“In places across America where public education depends on the whims of a powerful public sector union, the best interests of children have often come dead last,” said Senate Minority Leader Mitch McConnell during a speech on the floor of the Senate earlier this month. “As the months have rolled by and the data have poured in, it’s becoming clear that schools can open safely.”

“An administration that puts facts and science first would be conducting a full-court press to open schools,” added McConnell.

Republican strategist Rory Cooper said this issue is particularly urgent and has an immediate impact, especially for the “collar counties around major urban areas,” who the GOP considers to be the swing voters they want to court for votes.

According to Cooper, the extended school lockdowns are causing “mental health issues, academic issues, physical and social issues” in children and teenagers.

“And the priority seems to be on the adults who worked in the school system,” said Cooper, “rather than the children who are supposed to benefit from it.”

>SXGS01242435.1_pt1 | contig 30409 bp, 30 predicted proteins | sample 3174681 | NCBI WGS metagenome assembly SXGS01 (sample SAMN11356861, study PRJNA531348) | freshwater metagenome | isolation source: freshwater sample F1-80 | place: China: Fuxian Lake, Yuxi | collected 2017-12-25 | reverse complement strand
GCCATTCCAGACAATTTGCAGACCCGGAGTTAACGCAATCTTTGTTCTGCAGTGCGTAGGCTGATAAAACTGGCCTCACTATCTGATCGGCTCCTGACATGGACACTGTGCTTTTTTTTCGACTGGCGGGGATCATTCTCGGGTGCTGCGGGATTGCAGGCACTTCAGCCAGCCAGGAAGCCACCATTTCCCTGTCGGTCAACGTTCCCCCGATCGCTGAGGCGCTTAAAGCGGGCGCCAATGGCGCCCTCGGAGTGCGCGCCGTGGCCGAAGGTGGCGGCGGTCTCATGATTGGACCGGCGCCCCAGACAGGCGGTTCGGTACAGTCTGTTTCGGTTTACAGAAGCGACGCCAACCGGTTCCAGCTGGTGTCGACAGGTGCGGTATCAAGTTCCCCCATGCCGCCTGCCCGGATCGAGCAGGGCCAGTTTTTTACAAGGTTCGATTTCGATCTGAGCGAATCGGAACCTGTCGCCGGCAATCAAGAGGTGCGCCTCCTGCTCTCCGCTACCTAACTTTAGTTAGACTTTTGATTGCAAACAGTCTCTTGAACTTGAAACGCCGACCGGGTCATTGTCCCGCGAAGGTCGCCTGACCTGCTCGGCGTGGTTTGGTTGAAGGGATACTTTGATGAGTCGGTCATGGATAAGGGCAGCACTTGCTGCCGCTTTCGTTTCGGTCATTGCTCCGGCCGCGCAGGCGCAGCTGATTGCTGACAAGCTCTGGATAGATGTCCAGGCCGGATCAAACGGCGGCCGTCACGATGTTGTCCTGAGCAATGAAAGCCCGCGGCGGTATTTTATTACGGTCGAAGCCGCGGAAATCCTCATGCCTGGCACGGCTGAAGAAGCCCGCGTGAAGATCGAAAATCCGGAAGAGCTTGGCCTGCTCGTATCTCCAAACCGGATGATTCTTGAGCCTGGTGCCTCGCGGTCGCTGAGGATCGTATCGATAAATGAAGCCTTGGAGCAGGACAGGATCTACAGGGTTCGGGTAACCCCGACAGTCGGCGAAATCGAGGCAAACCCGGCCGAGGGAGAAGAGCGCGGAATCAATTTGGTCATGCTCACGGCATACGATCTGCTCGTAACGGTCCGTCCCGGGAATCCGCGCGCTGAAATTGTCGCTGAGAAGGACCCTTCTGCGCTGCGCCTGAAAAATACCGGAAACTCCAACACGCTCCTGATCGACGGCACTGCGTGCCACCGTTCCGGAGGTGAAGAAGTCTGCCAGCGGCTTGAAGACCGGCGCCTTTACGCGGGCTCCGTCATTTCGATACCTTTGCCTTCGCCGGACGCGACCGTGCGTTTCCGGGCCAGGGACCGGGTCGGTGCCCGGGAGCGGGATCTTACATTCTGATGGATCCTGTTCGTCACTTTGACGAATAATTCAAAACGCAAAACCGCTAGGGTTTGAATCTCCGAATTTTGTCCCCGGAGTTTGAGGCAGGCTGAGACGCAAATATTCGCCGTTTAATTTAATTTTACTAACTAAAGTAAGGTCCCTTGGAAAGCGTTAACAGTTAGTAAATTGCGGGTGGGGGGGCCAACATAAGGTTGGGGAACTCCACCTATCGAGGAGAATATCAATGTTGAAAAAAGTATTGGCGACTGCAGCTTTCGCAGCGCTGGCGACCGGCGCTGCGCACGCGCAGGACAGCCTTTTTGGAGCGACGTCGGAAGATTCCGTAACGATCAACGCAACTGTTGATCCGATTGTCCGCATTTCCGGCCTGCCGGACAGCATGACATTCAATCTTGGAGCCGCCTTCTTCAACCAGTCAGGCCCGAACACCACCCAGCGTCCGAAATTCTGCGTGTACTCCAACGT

Republican candidates are already using this issue in their campaigns. The former mayor of San Diego Kevin Faulconer is running to receive the nomination of the Republican Party for the 2022 California gubernatorial election.

On Wednesday, he campaigned outside of a closed high school in San Francisco and criticized Gov. Gavin Newsom’s “failed leadership” on reopening schools.

“This is about not rolling up your sleeves and saying that this is important,” said Faulconer. “How on earth are private schools open where teachers are teaching safely, kids are safely learning – and it’s not happening in public schools? It’s unacceptable.”

Faulconer further criticized Newsom for not using the governorship as a bully pulpit to pressure school districts to reopen and teachers’ unions to concede.

“The governor involves himself in so many things – like businesses opening and closing – but yet he’s not involving himself in the opening of our public schools,” added Faulconer.

Learn more about the Biden administration’s attempts to deal with the coronavirus pandemic by reading the latest articles at